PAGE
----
A spectacular portion of Scotland’s west coast stretches from Oban to Fort William.
If desired this 44-mile Great Scottish Journey can also include some island hopping as well as a diversion onto the Ardgour Peninsula. Whatever course is taken, an unforgettable trip is guaranteed.
Oban is a fine place to begin any journey, its bustling environs centred around its harbour, where many ferries leave daily for the likes of Lismore, Mull and Tiree. Nearby a short ferry trip culminates on Kerrera.
The best vantage point to view Oban is from the folly of McCaig’s Tower. Built in 1902 it imparts an incredible spectacle that extends to Mull.
Heading north and Dunstaffnage Castle is well worth exploration. The history of the castle is fascinating as it was here that Robert the Bruce attacked in 1308 after his famous victory over the MacDougall’s at the Pass of Brander.
After passing Dunstaffnage, Connel Bridge spans the dramatic Falls of Lora
From Benderloch the A828 leads into Appin and a superb view of Castle Stalker. Another recommended diversion reaches Port Appin where a short boat trip gains gorgeous Lismore.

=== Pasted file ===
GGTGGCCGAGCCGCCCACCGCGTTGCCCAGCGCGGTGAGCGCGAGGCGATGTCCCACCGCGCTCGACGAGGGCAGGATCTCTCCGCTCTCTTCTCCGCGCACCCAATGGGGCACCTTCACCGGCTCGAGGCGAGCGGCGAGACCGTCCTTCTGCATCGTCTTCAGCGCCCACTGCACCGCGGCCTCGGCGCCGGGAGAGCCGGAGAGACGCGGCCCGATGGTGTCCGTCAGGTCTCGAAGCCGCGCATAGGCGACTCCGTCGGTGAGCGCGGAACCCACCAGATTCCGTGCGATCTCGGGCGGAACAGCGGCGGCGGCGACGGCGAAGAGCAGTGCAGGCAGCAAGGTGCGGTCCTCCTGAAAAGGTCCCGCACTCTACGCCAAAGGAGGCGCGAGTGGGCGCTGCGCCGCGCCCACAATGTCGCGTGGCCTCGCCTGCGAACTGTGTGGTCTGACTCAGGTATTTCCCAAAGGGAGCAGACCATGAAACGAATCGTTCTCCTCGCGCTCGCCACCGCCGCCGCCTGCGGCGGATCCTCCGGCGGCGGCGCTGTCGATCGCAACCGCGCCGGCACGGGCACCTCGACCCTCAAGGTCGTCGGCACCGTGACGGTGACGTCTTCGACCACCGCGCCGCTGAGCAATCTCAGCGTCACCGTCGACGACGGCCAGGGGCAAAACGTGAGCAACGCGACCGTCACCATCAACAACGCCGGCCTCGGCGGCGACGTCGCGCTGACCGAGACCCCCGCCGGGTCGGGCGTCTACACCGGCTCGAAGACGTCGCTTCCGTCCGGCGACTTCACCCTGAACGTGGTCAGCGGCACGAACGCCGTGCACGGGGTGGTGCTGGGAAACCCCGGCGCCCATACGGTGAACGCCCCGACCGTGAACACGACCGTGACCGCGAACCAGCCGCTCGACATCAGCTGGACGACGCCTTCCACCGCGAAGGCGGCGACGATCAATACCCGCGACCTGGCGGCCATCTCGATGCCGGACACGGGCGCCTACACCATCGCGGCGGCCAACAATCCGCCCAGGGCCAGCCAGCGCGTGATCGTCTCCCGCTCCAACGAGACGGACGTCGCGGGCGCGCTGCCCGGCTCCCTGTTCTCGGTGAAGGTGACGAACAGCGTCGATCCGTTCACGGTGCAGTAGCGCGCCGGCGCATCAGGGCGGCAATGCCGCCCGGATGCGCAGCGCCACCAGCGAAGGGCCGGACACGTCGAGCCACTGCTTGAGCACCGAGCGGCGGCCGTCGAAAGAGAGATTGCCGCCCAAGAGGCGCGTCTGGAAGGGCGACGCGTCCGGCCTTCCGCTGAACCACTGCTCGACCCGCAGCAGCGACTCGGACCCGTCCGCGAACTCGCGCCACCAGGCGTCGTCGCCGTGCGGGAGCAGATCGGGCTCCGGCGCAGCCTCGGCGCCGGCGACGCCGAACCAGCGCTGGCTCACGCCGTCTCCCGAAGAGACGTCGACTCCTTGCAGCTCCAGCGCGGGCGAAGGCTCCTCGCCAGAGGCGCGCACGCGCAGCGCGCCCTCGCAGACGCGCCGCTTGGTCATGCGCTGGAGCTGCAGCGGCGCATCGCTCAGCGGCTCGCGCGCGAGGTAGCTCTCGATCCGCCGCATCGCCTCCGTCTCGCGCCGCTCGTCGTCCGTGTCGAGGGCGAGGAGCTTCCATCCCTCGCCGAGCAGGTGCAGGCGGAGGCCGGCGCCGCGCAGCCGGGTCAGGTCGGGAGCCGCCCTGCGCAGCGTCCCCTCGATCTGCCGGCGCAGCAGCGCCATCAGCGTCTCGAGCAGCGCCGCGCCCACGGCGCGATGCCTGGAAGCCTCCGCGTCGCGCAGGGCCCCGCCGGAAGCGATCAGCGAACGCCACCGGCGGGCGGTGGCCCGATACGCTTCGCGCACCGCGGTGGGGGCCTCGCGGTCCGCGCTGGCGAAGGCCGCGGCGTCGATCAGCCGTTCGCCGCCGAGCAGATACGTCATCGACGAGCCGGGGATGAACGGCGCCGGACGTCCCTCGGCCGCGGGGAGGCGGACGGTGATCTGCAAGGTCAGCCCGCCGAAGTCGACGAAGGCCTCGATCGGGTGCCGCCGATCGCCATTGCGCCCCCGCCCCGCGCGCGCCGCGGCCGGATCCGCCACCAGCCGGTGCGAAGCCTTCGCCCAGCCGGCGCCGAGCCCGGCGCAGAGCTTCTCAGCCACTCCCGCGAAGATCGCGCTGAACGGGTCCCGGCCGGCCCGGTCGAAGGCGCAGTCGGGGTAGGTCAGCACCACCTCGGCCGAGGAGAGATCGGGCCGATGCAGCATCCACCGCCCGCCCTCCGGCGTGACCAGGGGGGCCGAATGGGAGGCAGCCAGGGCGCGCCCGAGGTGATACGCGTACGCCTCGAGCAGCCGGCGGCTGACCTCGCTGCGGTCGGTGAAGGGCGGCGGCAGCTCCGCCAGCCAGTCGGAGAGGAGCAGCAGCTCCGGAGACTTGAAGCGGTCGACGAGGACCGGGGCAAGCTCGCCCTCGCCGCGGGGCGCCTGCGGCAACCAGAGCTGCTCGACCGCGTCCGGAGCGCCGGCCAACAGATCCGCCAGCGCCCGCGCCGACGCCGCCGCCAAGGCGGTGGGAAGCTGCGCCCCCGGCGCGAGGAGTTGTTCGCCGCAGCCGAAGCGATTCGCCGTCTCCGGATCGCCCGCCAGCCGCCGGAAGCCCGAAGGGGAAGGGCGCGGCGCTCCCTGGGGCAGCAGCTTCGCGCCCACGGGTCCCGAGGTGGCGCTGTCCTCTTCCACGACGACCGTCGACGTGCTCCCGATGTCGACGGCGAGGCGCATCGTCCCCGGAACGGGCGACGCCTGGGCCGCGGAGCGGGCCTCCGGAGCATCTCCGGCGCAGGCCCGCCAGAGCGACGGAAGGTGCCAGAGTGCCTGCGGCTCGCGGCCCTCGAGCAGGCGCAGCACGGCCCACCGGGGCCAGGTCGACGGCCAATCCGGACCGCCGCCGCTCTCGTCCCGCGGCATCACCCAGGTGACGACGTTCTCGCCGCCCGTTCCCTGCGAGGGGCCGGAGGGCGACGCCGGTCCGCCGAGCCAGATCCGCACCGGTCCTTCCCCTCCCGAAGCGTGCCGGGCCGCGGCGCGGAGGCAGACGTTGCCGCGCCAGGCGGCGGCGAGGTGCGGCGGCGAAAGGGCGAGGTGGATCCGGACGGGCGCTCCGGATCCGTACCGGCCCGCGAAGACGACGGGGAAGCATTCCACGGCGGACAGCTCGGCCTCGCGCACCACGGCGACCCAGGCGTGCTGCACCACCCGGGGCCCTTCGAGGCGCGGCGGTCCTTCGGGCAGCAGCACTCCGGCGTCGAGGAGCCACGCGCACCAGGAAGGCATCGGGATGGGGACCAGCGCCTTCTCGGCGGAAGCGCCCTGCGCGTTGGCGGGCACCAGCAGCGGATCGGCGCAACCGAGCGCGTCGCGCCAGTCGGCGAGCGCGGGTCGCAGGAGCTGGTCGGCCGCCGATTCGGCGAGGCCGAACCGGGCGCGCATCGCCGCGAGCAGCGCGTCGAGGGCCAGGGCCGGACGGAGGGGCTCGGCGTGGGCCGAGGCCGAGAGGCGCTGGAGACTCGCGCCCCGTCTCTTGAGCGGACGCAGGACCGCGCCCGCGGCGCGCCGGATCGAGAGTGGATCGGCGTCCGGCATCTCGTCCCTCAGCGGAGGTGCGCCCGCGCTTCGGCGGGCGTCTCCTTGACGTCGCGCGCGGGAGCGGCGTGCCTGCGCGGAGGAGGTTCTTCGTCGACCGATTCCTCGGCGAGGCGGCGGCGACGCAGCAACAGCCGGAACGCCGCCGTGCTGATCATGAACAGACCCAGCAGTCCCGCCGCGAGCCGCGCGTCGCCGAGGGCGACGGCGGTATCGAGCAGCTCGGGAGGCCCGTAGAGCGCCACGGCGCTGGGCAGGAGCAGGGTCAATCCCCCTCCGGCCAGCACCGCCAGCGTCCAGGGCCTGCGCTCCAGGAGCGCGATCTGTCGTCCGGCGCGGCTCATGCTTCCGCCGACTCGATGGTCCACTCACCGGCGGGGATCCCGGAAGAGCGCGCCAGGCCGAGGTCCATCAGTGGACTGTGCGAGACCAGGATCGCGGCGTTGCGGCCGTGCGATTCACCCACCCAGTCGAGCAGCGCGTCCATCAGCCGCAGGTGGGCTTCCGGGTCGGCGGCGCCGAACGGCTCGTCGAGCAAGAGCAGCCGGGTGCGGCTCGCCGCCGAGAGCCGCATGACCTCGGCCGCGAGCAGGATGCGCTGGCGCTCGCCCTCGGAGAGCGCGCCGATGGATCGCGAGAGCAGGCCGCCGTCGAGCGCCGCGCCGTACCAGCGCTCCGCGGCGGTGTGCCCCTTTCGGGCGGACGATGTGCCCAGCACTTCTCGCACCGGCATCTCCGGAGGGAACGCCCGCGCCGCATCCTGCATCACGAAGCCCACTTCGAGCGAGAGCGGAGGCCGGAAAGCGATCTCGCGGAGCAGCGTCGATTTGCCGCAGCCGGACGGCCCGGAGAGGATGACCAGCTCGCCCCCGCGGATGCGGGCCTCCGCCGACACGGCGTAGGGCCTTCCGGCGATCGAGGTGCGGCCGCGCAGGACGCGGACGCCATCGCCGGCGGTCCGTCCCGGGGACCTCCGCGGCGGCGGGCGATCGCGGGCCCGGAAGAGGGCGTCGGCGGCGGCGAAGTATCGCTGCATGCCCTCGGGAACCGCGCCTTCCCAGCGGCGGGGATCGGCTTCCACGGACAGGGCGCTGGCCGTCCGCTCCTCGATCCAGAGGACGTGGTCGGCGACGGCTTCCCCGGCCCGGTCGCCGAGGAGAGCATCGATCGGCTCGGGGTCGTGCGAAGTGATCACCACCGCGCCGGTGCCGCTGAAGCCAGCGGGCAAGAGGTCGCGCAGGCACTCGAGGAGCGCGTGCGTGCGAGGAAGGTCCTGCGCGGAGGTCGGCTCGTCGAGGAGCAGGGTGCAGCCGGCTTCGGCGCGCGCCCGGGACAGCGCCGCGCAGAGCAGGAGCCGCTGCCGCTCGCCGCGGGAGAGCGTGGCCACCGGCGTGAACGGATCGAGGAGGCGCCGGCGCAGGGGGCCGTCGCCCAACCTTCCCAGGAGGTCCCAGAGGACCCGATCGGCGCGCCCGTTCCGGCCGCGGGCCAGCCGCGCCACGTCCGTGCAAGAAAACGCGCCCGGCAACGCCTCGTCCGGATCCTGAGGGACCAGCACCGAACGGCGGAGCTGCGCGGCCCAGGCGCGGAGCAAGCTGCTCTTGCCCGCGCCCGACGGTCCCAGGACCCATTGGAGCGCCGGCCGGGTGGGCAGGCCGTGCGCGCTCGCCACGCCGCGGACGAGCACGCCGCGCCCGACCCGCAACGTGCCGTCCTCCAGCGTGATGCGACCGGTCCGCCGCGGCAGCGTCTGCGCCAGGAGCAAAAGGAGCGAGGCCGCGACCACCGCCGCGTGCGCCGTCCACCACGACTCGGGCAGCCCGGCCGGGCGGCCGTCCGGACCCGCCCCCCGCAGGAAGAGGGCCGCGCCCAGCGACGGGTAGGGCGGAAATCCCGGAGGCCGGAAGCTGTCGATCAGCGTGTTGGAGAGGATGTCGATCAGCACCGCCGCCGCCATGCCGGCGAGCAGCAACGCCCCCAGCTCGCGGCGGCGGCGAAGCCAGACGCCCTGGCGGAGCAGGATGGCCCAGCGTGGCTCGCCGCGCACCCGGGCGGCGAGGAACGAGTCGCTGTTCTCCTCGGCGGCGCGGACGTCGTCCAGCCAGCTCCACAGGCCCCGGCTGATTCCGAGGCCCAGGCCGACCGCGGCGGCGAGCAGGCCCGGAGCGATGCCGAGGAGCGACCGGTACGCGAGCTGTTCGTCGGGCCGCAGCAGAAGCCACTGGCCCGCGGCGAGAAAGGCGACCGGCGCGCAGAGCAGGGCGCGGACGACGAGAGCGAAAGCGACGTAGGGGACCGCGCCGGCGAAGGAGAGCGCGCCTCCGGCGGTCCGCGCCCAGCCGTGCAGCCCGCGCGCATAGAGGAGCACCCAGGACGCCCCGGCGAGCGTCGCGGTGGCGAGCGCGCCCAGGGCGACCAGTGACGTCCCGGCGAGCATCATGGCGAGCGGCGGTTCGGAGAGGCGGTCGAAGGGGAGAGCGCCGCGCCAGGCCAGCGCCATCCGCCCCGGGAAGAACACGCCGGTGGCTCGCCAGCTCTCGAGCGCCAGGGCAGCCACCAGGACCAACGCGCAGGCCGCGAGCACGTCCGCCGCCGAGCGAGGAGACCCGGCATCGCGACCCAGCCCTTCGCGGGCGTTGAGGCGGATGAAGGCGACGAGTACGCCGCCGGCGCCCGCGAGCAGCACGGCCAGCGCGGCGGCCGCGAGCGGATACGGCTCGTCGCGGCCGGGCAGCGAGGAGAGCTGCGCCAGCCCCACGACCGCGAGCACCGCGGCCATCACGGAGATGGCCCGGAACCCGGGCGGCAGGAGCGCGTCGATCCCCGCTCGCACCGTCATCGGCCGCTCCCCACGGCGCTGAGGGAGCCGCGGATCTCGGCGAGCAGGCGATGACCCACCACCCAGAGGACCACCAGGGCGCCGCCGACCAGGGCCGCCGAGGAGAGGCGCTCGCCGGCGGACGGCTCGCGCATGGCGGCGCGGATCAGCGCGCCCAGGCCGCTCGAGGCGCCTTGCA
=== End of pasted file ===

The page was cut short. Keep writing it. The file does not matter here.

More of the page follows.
From Appin a beautiful section of coast continues through Kentallen and Ballachulish before the A82 passes Corran – again a ferry crossing of a few minutes over the Corran Narrows leads onto the Ardgour Peninsula.
Back on the A82 and the final few miles arrives in Fort William and all the wonderful outdoor opportunities this lively town provides.
- McCaig’s Tower was commissioned by, and subsequently named after, Oban banker John Stuart McCaig. McCaig’s death meant money for its completion was not available and only the outer walls were built.
- Translating from the Gaelic Stalcaire as either Hunter or Falconer, Castle Stalker was a Stewart stronghold for over 200 years. Bizarrely it was lost in 1620 in a drunken wager with the Campbell’s of Airds.
- Lismore’s name derives from the Gaelic lios-mor, meaning the Great Garden.
- The first car ferry linking Corran with Ardgour came into service in 1935 with room for two cars. Today two ferries carry around 250,000 cars each year.
You can read about a whole series of fantastic journeys in our fabulous book from Keith Fergus. To get a copy, go to www.dcthomsonshop.co.uk or telephone 0800 318 846 (Freephone UK). Lines open Mon-Fri 8am-6pm, Sat 9am-5pm